How TO Pay for Health Care Reform
In my last post I detailed some of the roadblocks that have kept the Democratic leadership in Washington from finding a way to pass a major health care reform bill with a public option. They’ve whittled the cost of the bill down a few hundred billion dollars by negotiating concessions from drug companies and hospitals, as well as settling on a provision that would have employers pay a fee for each employee they do not already cover. The two main proposals to fill the budgetary gap have stalled, and are possibly dead in the water. So what other options are there?
Past the constant calls for saving money by eliminating wasteful spending, which never seem to materialize into actual legislation, we need to find new forms of income to pay for this bill. They seem to be failing at convincing enough senators to support taxing benefits and the more affluent, so what else is left?
For the most part, we pay for our governmental services through income taxes (both individual and corporate), property taxes and consumption taxes. Property taxes are used for other things and rightfully shouldn’t be on the table here. The two proposals that were trotted out for discussion by the Democratic leadership were both taxes on types of income. What remains are consumption taxes.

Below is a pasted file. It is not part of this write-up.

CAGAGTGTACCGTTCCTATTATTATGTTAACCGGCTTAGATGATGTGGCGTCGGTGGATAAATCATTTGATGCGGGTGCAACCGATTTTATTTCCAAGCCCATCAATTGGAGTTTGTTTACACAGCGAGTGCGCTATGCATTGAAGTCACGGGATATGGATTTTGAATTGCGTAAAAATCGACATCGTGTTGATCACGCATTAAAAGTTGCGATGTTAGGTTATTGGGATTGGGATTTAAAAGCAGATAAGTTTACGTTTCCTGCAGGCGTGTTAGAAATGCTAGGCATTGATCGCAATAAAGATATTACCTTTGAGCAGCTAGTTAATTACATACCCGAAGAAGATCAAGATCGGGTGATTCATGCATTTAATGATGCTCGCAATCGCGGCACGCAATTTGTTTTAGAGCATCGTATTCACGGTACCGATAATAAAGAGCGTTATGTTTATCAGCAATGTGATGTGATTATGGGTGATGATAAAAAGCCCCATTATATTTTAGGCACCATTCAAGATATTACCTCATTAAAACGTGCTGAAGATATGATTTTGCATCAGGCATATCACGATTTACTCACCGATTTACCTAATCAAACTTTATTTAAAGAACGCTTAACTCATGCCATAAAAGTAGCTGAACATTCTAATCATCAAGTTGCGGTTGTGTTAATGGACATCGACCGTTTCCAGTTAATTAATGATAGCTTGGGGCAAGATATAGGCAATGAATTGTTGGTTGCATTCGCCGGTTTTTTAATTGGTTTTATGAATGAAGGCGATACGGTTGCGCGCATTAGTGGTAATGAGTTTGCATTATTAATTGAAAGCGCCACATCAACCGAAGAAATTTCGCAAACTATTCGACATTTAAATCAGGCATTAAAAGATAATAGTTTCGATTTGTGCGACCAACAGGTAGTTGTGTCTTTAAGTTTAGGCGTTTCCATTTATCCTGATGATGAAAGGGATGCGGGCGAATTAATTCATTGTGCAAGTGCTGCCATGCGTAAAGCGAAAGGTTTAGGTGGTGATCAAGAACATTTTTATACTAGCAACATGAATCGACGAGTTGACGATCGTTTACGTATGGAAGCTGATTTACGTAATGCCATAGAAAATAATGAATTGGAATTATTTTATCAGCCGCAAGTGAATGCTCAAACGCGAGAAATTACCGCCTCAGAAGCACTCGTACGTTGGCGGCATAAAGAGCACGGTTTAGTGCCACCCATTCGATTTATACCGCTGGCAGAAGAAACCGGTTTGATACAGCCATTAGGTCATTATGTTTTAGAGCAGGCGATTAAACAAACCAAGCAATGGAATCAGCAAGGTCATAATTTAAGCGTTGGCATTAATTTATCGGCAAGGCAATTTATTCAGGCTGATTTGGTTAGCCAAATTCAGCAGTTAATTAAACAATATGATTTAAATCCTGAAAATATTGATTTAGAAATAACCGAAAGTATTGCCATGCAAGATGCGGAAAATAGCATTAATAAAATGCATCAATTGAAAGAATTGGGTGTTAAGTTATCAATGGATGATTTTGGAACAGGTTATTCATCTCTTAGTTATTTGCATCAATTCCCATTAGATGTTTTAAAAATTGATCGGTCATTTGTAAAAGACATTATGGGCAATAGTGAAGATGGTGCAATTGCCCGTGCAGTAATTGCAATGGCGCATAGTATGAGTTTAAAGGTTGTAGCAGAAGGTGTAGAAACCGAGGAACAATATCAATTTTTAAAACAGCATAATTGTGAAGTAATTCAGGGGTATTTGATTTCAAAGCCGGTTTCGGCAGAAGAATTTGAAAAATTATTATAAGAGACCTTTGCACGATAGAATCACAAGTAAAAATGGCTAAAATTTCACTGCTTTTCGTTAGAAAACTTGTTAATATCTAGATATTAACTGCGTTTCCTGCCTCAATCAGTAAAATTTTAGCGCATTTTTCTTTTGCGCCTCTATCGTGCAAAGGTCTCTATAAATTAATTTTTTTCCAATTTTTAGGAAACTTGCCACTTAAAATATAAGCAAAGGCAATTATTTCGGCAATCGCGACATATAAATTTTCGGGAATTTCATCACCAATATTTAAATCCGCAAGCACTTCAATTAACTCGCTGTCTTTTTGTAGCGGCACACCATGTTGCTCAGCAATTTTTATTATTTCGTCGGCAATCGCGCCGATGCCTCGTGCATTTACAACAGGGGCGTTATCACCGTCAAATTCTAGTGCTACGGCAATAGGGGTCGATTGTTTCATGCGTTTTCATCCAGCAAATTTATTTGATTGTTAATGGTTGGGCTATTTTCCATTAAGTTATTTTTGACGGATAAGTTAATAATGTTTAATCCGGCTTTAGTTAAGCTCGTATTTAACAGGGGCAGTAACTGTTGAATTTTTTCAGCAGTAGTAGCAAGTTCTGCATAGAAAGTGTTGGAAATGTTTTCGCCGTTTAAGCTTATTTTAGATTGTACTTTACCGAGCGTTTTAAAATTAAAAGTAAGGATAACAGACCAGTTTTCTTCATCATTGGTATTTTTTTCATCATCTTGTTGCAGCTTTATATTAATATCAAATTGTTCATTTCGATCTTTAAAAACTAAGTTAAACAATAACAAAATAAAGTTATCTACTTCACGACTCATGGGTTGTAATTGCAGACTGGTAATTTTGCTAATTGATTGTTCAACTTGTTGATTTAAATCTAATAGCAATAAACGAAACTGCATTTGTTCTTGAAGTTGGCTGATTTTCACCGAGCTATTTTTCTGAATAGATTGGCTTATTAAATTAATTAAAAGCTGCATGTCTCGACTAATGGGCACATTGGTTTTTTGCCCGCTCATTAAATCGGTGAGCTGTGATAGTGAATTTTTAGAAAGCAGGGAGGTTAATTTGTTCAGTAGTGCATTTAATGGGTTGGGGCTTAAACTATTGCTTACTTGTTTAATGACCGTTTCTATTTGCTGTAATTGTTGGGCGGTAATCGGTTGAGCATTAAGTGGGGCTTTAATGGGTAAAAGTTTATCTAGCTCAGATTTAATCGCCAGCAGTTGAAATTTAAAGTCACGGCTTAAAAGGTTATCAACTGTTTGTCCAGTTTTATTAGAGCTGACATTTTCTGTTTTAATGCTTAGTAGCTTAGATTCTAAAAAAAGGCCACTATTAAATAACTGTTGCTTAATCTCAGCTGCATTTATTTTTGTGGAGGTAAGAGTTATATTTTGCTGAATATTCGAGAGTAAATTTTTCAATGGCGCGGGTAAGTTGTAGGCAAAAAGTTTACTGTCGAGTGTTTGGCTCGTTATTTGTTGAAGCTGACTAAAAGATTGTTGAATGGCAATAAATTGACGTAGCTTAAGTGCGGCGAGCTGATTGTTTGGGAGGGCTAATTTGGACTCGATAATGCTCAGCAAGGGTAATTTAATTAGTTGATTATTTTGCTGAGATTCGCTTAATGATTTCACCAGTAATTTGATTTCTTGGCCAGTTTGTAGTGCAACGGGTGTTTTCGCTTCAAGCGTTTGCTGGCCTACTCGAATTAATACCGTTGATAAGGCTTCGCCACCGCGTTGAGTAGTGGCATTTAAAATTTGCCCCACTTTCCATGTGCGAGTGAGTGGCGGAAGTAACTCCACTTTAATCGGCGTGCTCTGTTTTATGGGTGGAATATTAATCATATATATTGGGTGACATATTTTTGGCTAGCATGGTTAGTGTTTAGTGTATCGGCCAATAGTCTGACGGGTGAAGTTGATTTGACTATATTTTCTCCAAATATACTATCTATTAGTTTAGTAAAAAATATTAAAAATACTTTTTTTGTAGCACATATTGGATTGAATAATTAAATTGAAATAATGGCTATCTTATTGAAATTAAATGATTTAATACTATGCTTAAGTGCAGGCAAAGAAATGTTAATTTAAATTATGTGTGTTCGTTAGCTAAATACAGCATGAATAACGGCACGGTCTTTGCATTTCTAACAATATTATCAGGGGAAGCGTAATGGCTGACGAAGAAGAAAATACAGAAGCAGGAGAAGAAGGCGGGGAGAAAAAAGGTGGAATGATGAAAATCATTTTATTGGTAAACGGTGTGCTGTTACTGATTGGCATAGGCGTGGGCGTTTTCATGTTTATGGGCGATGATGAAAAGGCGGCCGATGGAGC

In a way, consumption taxes are the most fair. For instance it makes perfect sense to tax gasoline and tires to pay for roads, as those driving on those roads need those things to do so. So doesn’t it make sense to tax those behaviors that create high health care costs? The American people seem to think so.
A poll by the Kaiser Family Foundation, from back in April, found that reforming health care is one of the public’s highest priorities, that a majority of Democrats and Independents believe that we need reform now and that a majority support taxing unhealthy behaviors as an acceptable way to pay for some of these reforms. When asked it they would support raising taxes on “items that are thought to be unhealthy, such as soda, alcohol, junk food and cigarettes,” 61% approved (39% strongly favoring, with 22% somewhat favoring the idea). I’m a huge fan of proposals that kill two (or more) birds with one stone, and I think this is a textbook example of such.
To fund a health care program, it makes much more sense to tax behaviors that lead to health problems than it does to tax income in general. By doing so we can, in one fell swoop, put more of the costs of the system in the hands of those who are causing the most problems, lower the consumption of these products AND help pay for universal health care. We already have taxes on cigarettes, alcohol and items deemed luxuries like jewelry, hotel stays and amusement parks. So why not extend similar taxes to the most unhealthy ‘food’ items in the market? (I put food in quotes because one could argue that high fat and sugar content items like pop, potato chips and many fast food items can hardly be described as food)